(International Business Times) – A new study has overturned fundamentally held assumptions about atherosclerotic plaques that can cause deadly heart attacks and strokes, changing medical science’s understanding of why and how arteries harden.
The standing belief in the medical community has been that smooth muscle cells, which help blood vessels contract and dilate, were thought to “wall off” sections of plaque as a defense mechanism against its buildup. However, researchers from the University of Virginia School of Medicine found that a majority of these cells were, in fact, contributing to the buildup of the plaque, instead of fighting it. The results of their study were published Monday in the journal Nature.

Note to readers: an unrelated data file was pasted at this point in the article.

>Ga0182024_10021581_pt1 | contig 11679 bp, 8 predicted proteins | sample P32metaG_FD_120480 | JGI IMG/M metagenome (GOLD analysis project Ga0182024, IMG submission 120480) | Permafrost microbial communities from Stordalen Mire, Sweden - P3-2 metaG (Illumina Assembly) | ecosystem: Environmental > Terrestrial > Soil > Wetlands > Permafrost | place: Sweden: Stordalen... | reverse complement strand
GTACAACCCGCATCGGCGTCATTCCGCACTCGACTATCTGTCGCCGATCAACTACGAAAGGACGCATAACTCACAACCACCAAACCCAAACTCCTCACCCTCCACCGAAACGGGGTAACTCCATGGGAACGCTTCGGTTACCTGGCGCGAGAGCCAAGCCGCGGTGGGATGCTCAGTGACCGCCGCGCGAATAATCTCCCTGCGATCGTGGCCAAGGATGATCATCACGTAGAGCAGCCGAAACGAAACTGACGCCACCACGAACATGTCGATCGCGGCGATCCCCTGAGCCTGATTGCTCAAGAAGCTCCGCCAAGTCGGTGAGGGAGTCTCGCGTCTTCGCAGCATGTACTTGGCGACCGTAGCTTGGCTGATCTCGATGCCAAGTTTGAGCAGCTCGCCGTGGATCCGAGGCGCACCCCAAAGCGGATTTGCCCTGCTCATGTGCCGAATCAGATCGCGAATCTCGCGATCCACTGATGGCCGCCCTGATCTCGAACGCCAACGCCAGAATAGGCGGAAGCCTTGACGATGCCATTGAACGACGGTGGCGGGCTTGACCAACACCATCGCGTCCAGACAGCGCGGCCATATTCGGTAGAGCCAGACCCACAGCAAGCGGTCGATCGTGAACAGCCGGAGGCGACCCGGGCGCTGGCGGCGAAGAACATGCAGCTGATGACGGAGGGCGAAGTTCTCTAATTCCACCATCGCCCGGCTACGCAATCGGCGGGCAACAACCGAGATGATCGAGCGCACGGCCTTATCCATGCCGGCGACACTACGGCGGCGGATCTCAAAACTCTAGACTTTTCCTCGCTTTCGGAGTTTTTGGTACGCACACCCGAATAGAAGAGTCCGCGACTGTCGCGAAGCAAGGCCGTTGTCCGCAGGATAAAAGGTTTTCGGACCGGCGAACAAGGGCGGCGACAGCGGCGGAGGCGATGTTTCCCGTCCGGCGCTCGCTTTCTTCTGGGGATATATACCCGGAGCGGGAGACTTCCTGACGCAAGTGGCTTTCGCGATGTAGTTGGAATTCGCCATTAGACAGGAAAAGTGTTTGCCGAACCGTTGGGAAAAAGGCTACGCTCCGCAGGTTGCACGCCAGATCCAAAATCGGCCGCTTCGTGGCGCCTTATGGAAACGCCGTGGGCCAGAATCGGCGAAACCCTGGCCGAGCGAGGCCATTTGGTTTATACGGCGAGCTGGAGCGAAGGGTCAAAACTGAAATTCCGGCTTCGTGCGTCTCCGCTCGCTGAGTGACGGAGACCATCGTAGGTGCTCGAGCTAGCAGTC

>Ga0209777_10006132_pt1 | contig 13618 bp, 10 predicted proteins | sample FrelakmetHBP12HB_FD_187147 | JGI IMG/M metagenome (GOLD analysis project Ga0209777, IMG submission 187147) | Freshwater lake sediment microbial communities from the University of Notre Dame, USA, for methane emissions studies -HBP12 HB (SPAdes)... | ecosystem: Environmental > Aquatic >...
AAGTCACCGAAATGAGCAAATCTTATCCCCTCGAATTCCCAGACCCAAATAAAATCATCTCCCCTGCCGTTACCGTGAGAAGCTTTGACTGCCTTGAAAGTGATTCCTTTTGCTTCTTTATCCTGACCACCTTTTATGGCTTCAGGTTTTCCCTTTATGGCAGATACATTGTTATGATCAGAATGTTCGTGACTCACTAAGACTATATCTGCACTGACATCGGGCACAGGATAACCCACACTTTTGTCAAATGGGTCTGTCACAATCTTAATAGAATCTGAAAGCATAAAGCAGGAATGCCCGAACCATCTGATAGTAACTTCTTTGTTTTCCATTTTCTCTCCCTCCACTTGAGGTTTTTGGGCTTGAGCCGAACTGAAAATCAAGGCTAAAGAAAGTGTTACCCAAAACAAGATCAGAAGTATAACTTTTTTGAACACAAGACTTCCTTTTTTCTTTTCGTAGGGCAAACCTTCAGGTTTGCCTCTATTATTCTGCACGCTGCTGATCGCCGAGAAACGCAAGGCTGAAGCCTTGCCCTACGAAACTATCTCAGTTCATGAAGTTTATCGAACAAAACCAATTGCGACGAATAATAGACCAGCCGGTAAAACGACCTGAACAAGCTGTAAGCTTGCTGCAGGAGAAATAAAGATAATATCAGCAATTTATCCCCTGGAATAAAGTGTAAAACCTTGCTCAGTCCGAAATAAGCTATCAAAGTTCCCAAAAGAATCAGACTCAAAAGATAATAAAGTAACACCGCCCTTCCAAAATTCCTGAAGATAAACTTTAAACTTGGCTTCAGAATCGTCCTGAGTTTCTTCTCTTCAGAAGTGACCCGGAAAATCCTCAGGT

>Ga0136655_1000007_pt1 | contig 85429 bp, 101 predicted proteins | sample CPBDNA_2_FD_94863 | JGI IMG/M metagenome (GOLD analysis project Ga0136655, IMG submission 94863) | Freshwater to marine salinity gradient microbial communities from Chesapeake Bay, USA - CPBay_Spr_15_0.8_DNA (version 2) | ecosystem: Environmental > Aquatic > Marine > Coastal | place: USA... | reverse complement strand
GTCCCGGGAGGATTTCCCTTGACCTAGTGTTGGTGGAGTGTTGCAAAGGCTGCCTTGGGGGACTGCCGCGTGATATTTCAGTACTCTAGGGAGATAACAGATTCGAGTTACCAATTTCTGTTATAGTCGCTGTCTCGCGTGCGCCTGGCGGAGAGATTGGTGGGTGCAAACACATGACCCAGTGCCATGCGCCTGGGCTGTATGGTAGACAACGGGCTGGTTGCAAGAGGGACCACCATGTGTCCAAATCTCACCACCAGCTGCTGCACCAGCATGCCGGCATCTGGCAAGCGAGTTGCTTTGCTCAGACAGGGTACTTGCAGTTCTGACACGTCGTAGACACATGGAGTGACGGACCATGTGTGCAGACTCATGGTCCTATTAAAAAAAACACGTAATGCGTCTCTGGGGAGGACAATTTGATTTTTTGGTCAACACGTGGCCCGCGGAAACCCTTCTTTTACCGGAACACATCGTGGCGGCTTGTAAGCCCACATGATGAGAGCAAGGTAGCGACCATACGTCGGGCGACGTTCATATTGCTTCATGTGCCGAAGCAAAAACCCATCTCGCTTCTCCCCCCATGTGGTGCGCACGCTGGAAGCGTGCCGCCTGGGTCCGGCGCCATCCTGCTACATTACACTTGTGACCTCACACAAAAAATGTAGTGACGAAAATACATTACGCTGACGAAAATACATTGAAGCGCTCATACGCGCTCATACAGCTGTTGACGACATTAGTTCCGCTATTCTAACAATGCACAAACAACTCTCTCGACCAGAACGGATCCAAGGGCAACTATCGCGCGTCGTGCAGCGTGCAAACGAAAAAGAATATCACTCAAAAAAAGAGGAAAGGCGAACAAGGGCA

“We suspected there was a small number of smooth muscle cells we were failing to identify using the typical immunostaining detection methods. It wasn’t a small number. It was eighty-two percent,” Gary K. Owens, of the University of Virginia Robert M. Berne Cardiovascular Research Center, said in a press release. “Eighty-two percent of the smooth muscle cells within advanced atherosclerotic lesions cannot be identified using the typical methodology since the lesion cells down-regulate smooth muscle cell markers. As such, we have grossly underestimated how many smooth muscle cells are in the lesion.”